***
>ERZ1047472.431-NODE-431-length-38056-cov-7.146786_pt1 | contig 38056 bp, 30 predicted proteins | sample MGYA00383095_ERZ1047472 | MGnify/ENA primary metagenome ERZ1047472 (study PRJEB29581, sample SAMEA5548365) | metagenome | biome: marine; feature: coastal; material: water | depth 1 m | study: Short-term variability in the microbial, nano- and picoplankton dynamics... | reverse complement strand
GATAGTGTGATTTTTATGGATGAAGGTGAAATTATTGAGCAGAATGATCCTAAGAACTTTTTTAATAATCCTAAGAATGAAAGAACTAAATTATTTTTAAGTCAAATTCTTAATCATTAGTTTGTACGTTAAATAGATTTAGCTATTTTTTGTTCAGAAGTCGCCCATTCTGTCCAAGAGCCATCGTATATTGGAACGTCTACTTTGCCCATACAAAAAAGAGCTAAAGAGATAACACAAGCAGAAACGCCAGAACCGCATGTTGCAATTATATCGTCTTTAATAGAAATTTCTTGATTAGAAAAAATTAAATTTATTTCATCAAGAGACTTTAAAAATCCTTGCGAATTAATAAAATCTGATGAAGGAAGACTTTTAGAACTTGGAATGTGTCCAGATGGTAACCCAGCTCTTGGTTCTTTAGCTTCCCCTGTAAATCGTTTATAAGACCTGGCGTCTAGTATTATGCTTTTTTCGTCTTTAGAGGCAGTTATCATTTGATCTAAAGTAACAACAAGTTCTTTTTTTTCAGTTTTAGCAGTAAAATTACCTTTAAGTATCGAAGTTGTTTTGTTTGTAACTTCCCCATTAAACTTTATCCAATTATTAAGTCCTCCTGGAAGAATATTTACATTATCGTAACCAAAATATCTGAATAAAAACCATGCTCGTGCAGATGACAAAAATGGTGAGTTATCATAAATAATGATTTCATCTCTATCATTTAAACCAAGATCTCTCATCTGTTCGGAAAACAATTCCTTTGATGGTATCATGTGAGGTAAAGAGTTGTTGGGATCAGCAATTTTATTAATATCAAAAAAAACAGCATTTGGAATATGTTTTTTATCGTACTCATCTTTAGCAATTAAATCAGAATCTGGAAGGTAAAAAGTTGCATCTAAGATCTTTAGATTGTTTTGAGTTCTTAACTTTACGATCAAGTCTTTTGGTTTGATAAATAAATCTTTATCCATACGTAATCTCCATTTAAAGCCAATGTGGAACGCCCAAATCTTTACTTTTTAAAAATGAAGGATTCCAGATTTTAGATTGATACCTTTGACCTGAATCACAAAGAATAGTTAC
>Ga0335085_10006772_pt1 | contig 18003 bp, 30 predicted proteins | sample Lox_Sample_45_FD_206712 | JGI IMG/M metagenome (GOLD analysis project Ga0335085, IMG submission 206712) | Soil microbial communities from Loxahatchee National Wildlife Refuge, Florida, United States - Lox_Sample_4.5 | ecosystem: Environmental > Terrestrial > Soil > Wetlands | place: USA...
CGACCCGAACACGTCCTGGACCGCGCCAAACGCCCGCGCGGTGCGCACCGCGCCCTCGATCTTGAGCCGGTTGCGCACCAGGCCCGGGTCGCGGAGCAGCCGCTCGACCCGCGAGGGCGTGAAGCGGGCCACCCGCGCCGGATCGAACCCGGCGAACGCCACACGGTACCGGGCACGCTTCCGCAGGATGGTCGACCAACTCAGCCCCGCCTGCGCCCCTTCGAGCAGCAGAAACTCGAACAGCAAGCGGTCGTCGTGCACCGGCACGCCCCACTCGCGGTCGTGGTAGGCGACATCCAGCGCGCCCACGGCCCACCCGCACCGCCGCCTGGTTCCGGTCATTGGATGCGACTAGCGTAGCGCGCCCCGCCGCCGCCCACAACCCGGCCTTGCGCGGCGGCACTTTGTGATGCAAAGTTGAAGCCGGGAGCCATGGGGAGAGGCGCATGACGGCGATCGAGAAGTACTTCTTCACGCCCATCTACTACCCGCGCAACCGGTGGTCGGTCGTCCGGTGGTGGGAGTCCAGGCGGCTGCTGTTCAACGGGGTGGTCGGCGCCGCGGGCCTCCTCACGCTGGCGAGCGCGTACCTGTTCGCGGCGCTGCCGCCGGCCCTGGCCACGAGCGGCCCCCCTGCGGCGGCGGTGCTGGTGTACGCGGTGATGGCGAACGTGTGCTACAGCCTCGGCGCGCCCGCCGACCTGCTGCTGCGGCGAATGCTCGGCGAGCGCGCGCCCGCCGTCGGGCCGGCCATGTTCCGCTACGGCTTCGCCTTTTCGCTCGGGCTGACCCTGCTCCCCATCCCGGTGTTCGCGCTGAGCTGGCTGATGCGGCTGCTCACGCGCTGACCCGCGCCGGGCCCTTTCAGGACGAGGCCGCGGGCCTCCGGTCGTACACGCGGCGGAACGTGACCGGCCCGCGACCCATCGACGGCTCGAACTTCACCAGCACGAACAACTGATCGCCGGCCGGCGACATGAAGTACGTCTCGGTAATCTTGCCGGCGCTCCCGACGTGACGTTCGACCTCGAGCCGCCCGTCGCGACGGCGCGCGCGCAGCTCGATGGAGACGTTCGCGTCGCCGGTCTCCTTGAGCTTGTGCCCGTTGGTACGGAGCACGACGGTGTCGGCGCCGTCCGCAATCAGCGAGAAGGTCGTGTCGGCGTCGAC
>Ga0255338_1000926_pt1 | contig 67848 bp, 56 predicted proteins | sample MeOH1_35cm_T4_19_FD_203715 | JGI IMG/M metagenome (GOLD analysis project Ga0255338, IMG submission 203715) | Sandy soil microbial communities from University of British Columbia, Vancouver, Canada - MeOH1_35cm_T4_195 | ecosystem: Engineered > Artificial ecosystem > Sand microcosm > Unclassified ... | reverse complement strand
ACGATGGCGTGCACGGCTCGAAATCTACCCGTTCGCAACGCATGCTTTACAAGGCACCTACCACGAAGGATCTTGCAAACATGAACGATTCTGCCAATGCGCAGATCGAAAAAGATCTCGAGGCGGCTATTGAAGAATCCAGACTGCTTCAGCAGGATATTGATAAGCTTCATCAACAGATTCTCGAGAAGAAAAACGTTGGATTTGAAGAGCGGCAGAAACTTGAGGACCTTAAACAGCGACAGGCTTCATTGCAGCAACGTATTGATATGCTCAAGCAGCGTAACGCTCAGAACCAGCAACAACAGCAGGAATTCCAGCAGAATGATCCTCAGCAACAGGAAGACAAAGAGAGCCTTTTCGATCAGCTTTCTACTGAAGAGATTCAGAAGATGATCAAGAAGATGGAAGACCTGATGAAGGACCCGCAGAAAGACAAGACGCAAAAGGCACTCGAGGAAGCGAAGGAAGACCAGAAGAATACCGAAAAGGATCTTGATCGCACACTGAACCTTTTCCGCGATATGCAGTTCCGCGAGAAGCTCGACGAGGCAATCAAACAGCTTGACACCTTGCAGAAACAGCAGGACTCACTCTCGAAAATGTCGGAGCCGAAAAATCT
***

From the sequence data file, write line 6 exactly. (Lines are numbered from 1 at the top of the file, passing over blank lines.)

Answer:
ACGATGGCGTGCACGGCTCGAAATCTACCCGTTCGCAACGCATGCTTTACAAGGCACCTACCACGAAGGATCTTGCAAACATGAACGATTCTGCCAATGCGCAGATCGAAAAAGATCTCGAGGCGGCTATTGAAGAATCCAGACTGCTTCAGCAGGATATTGATAAGCTTCATCAACAGATTCTCGAGAAGAAAAACGTTGGATTTGAAGAGCGGCAGAAACTTGAGGACCTTAAACAGCGACAGGCTTCATTGCAGCAACGTATTGATATGCTCAAGCAGCGTAACGCTCAGAACCAGCAACAACAGCAGGAATTCCAGCAGAATGATCCTCAGCAACAGGAAGACAAAGAGAGCCTTTTCGATCAGCTTTCTACTGAAGAGATTCAGAAGATGATCAAGAAGATGGAAGACCTGATGAAGGACCCGCAGAAAGACAAGACGCAAAAGGCACTCGAGGAAGCGAAGGAAGACCAGAAGAATACCGAAAAGGATCTTGATCGCACACTGAACCTTTTCCGCGATATGCAGTTCCGCGAGAAGCTCGACGAGGCAATCAAACAGCTTGACACCTTGCAGAAACAGCAGGACTCACTCTCGAAAATGTCGGAGCCGAAAAATCT